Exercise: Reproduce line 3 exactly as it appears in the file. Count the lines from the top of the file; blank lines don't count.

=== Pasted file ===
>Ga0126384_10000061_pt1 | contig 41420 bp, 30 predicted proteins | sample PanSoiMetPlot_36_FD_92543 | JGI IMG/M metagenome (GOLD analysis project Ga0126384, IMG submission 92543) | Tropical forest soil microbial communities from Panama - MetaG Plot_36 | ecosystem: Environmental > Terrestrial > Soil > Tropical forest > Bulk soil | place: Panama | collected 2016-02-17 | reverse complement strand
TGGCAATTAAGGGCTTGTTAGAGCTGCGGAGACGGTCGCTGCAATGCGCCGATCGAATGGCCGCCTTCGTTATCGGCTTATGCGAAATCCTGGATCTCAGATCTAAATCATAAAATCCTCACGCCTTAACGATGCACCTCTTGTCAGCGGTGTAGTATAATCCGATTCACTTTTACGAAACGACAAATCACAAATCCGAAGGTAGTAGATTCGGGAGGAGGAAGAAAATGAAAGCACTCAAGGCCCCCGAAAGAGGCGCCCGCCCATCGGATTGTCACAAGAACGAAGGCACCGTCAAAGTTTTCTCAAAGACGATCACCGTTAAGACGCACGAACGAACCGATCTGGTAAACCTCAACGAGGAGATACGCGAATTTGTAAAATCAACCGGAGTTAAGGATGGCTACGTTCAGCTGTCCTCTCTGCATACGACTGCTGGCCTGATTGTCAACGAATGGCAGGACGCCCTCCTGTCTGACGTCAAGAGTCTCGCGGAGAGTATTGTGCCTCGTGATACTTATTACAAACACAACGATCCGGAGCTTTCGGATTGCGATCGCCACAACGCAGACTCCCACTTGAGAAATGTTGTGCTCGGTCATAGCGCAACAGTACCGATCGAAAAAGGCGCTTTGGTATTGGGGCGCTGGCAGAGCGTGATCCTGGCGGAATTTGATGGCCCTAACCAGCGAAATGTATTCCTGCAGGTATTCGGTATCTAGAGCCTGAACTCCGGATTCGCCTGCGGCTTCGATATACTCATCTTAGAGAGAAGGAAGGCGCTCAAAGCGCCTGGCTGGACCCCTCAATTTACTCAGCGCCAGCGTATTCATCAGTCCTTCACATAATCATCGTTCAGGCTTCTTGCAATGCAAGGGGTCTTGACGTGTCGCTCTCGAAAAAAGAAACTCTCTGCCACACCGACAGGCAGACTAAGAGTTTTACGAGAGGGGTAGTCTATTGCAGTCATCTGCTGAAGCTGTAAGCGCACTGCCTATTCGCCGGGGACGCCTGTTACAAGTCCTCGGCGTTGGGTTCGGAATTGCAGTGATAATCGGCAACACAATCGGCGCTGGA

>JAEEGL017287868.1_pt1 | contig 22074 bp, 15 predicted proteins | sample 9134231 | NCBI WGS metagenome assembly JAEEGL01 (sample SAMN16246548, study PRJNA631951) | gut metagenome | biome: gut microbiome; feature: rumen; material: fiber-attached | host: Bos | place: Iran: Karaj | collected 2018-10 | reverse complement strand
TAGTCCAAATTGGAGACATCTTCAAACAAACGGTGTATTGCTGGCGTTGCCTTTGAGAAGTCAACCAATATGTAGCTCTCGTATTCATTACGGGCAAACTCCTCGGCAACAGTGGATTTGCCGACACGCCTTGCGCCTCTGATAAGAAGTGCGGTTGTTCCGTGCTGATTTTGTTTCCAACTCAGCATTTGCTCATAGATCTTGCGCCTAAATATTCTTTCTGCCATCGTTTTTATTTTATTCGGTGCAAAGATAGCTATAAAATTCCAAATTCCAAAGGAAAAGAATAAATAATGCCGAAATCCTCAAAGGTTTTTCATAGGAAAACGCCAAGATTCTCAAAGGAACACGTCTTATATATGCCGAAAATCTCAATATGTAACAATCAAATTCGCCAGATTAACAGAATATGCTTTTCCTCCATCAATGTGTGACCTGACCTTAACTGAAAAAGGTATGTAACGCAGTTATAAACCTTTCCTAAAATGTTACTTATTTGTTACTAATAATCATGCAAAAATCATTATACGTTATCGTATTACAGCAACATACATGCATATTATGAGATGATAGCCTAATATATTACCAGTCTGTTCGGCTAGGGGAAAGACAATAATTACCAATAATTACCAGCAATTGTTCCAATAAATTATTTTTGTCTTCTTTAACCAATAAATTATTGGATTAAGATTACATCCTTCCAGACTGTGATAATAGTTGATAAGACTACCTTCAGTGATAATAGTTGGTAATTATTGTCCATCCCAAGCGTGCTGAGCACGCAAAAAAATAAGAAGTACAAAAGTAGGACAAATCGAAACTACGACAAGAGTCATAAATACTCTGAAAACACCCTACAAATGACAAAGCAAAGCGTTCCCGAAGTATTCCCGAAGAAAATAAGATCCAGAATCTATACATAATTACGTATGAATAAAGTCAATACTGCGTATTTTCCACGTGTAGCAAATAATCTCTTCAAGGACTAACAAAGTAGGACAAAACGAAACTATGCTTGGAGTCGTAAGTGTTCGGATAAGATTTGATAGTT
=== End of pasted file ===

>JAEEGL017287868.1_pt1 | contig 22074 bp, 15 predicted proteins | sample 9134231 | NCBI WGS metagenome assembly JAEEGL01 (sample SAMN16246548, study PRJNA631951) | gut metagenome | biome: gut microbiome; feature: rumen; material: fiber-attached | host: Bos | place: Iran: Karaj | collected 2018-10 | reverse complement strand